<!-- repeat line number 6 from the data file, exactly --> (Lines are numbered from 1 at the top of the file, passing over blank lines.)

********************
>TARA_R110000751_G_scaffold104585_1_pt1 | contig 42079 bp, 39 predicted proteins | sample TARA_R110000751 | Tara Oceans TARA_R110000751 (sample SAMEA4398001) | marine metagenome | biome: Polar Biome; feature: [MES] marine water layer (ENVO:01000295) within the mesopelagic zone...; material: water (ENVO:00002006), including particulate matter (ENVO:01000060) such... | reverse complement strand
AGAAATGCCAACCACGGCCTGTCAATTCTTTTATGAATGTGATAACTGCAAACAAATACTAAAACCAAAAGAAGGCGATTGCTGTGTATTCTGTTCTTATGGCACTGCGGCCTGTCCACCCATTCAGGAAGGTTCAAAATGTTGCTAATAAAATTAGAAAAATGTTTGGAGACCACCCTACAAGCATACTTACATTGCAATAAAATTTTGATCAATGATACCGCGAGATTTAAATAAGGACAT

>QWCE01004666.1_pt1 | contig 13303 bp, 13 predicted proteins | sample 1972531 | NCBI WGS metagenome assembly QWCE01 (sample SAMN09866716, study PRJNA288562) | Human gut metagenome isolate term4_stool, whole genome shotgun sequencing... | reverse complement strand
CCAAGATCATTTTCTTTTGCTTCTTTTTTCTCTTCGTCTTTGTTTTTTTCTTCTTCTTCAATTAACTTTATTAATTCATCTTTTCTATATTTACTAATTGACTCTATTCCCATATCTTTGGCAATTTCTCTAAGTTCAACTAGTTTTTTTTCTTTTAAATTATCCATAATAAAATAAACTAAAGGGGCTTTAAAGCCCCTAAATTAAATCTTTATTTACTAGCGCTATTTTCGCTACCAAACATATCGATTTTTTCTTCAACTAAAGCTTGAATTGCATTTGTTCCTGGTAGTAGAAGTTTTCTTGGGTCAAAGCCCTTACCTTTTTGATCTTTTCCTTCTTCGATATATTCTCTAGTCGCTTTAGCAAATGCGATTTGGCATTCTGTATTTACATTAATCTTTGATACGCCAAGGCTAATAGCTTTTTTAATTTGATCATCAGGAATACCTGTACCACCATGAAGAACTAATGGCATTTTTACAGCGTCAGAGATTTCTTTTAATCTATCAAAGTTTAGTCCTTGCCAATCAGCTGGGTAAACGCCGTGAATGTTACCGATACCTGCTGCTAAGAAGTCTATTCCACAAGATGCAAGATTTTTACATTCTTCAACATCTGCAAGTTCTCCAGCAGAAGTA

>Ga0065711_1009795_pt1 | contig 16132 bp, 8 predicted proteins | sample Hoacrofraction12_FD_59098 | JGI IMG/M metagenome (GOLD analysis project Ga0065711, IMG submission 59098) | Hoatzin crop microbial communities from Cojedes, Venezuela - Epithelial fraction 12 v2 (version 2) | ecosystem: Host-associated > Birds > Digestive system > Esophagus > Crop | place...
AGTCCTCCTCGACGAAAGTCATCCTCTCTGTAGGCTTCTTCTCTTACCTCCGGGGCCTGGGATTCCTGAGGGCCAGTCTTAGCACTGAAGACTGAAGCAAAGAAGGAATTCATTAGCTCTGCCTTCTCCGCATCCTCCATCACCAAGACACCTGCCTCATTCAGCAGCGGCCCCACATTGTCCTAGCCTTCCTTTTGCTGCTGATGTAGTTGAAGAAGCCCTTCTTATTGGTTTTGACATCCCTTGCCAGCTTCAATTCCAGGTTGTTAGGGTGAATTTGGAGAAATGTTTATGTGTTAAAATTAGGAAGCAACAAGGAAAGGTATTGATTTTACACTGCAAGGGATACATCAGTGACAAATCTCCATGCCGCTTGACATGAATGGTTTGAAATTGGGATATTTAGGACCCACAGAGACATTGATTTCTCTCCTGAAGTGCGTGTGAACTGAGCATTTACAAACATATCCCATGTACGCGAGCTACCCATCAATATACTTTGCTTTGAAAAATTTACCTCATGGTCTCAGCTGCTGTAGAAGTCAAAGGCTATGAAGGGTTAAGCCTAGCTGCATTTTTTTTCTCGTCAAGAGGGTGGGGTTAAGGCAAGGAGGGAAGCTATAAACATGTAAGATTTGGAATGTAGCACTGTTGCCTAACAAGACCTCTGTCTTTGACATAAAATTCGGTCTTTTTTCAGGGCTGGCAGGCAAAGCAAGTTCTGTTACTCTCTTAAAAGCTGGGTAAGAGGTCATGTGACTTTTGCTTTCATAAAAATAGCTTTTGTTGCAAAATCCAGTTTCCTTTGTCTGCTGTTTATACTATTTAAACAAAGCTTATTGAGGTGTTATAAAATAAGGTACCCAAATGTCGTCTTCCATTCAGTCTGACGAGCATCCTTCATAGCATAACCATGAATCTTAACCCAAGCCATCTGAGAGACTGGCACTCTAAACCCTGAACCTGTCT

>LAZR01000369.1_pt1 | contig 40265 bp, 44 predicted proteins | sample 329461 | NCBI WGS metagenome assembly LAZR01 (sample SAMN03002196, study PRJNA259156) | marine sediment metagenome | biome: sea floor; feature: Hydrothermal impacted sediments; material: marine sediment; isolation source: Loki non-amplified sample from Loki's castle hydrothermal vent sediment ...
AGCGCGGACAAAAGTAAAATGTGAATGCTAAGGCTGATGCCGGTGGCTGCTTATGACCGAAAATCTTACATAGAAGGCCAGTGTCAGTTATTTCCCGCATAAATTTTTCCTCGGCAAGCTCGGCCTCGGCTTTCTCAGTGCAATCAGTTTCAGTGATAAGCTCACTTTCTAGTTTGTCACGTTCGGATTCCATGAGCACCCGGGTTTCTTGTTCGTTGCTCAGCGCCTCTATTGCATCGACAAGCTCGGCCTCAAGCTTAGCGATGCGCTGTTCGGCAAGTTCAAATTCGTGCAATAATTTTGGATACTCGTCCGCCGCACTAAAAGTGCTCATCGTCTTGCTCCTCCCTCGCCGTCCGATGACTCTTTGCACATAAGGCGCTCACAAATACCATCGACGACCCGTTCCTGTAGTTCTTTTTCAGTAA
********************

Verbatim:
AGTCCTCCTCGACGAAAGTCATCCTCTCTGTAGGCTTCTTCTCTTACCTCCGGGGCCTGGGATTCCTGAGGGCCAGTCTTAGCACTGAAGACTGAAGCAAAGAAGGAATTCATTAGCTCTGCCTTCTCCGCATCCTCCATCACCAAGACACCTGCCTCATTCAGCAGCGGCCCCACATTGTCCTAGCCTTCCTTTTGCTGCTGATGTAGTTGAAGAAGCCCTTCTTATTGGTTTTGACATCCCTTGCCAGCTTCAATTCCAGGTTGTTAGGGTGAATTTGGAGAAATGTTTATGTGTTAAAATTAGGAAGCAACAAGGAAAGGTATTGATTTTACACTGCAAGGGATACATCAGTGACAAATCTCCATGCCGCTTGACATGAATGGTTTGAAATTGGGATATTTAGGACCCACAGAGACATTGATTTCTCTCCTGAAGTGCGTGTGAACTGAGCATTTACAAACATATCCCATGTACGCGAGCTACCCATCAATATACTTTGCTTTGAAAAATTTACCTCATGGTCTCAGCTGCTGTAGAAGTCAAAGGCTATGAAGGGTTAAGCCTAGCTGCATTTTTTTTCTCGTCAAGAGGGTGGGGTTAAGGCAAGGAGGGAAGCTATAAACATGTAAGATTTGGAATGTAGCACTGTTGCCTAACAAGACCTCTGTCTTTGACATAAAATTCGGTCTTTTTTCAGGGCTGGCAGGCAAAGCAAGTTCTGTTACTCTCTTAAAAGCTGGGTAAGAGGTCATGTGACTTTTGCTTTCATAAAAATAGCTTTTGTTGCAAAATCCAGTTTCCTTTGTCTGCTGTTTATACTATTTAAACAAAGCTTATTGAGGTGTTATAAAATAAGGTACCCAAATGTCGTCTTCCATTCAGTCTGACGAGCATCCTTCATAGCATAACCATGAATCTTAACCCAAGCCATCTGAGAGACTGGCACTCTAAACCCTGAACCTGTCT